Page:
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How to Repair Bad Credit When a Credit Freeze Is In Place

October 31st, 2017 · No Comments · Credit Repair

by Credit Info Center

How to Repair Bad Credit When a Credit Freeze Is In PlaceWhen you have bad credit, making it better can depend on your ability to do a couple of things that a credit freeze could impede: 1) monitoring your credit through credit monitoring services (with some exceptions), and 2) applying for new credit. That said, the last thing you want to do is forgo the credit freeze altogether. On the contrary, in the wake of the Equifax hack, a credit freeze — also known as a security freeze — is being recommended across the board. What you need to do instead is learn how to work around a credit freeze when you need to.

Get the facts about credit freezes

When you place a credit freeze on your credit reports, access to these reports is restricted. This means that when you try and sign up for most credit monitoring services (credit bureaus being the exception) or apply for a new line of credit, access will be denied.

It is this restriction that embodies the benefit of the credit freeze — if someone gets their hands on your personal information, they won’t be able to open a credit account in your name (assuming a credit check is required).

That said, it is important to understand that restriction during a credit freeze is not universal.

Restrictions on credit do not apply to:

  • You (meaning you can still access your own reports and scores)
  • Existing creditors
  • Existing credit monitoring
  • Debt collectors collecting for your existing creditors
  • Government agencies (under certain circumstances)

This means that, even with a credit freeze in place, credit monitoring services can continue to monitor your credit and existing creditors can check your credit when you request a credit line increase (a good credit-building tactic).

But what if you placed the freeze before you signed up for credit monitoring? Or you want to apply for new credit while the freeze is in place? You can remove a freeze (for credit monitoring) or lift it temporarily (to apply for credit).

Keep your PIN in a safe place

When you place your credit freeze, each credit bureau will give you a unique PIN number. You’ll need this number to remove the freeze or lift it temporarily, so do not lose it.

Remove the freeze to sign up for credit monitoring services*

A credit freeze will not prevent you from seeing your credit reports through AnnualCreditReport.com every 12 months. However, credit monitoring — during the credit repair process and beyond — needs to be year-round. And to get that, you’re going to have to sign up for some sort of credit monitoring service. If you haven’t done that yet, and you already have a freeze in place, you are probably going to have to remove the freeze to sign up. That’s certainly the case with Credit Karma, which is the credit monitoring site we recommend most.

As stated on their website, “Though you may be able to temporarily remove a freeze for other purposes, like applying for credit, a bypass code or temporary lift will not work on Credit Karma’s site.”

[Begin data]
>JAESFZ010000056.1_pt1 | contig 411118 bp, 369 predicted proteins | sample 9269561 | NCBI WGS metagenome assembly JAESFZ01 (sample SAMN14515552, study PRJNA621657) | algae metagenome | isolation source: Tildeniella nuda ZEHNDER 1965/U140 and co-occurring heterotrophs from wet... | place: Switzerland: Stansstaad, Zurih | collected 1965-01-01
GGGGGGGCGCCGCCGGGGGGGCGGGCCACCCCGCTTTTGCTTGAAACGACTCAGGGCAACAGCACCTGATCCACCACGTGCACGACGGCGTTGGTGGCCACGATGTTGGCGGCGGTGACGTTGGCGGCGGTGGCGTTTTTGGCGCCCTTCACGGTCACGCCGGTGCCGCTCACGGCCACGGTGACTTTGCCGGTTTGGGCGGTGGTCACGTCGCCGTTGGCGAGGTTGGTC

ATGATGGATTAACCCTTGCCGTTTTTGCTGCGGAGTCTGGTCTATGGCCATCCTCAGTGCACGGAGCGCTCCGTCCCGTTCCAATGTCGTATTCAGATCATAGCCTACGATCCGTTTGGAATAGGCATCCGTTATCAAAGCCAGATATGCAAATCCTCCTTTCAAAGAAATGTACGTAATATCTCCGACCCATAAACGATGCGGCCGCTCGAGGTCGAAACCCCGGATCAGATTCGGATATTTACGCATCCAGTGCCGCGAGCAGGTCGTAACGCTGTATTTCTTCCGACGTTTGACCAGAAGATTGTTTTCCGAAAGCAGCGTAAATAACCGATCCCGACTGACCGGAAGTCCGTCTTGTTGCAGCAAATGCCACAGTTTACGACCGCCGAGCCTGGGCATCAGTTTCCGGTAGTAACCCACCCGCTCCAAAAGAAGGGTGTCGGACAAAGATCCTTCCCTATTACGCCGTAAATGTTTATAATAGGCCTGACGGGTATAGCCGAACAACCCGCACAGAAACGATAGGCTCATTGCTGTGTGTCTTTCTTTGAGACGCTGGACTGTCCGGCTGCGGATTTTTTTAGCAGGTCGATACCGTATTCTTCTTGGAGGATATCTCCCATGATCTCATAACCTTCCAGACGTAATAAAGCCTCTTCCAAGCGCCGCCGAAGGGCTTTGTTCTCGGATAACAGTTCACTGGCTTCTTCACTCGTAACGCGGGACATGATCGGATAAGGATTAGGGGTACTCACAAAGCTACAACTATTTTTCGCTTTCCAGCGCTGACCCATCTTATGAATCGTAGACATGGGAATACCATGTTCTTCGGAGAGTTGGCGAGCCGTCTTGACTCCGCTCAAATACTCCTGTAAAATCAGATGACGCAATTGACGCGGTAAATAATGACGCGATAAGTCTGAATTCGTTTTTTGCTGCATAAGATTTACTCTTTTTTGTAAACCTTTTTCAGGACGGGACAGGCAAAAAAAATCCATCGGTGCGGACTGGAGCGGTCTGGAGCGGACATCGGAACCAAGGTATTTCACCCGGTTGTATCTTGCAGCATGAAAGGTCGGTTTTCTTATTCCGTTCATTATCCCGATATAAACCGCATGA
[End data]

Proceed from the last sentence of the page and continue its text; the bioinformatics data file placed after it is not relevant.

That said, keep in mind that fees for unfreezing (and then re-freezing) your credit may apply. There are some states and some circumstances under which a credit freeze if free, but as we blogged in May, “Expect to pay anywhere from $3 to $15. Just keep in mind, that’s per bureau, meaning it could cost $9 to $45 to freeze all three of your credit reports from TransUnion, Experian, and Equifax.” See freezing and unfreezing fee breakdowns by state from TransUnion, Equifax, and Experian.

Don’t know all your credit monitoring options? Check out 22 ways to monitor your credit, some for free (which we recommend), others for a fee.

*You do not need to remove (or lift) a credit freeze to sign up for credit monitoring through the credit bureaus. The question is, do you want to use those services? Equifax is offering credit monitoring for free through TrustedID Premier, but many consumers are understandably uncomfortable trusting them with the job in light of how they handled the breach. Experian’s CreditWorks Basic plan is also free (but very limited). All other credit monitoring services through the bureaus come with a fee, so weigh that against the cost of unfreezing (then re-freezing) your credit to to go through a free credit monitoring site like Credit Karma.

Try fixing errors and negative listings you find on your credit reports

When you have bad credit, the credit monitoring process should start with looking for the source of the problem. That means going through your credit reports carefully, looking for any errors that can be disputed or negative listings that can be addressed. There is nothing about a credit freeze that will prevent you from dealing with any of these things during the credit repair process.

As outlined in our 20-Step Guide to DIY Credit Repair, errors that need to be disputed include:

  • Incorrect personally-identifying information
  • Incorrect credit limits and balances
  • Late payments you believe you paid on time
  • Paid-off accounts listed as open or delinquent
  • Credit accounts you do not recognize
  • Hard credit inquiries you do not recognize
  • Negative listings that should have fallen off by now
  • Incorrect judgments, defaults, liens, or bankruptcies

Get the facts about credit disputes, including how to file and what to do if it doesn’t work.

As for negative listings, you’ll want to address:

Just remember, before you pay anything, try debt validation with collection agencies and check the statute of limitations on old debt first. And, when you do pay, try settling for less than you. Get tips on DIY debt settlement, including how much you should offer to settle, how you should pay, and negotiating your credit report listing.

Lift the freeze to apply for a new credit

If you have bad credit, applying for new credit may be the last thing on your mind. And with good reason. One, you may assume you wouldn’t qualify anyway. And two, the last thing you need is the temptation of charging up a bunch of new debt.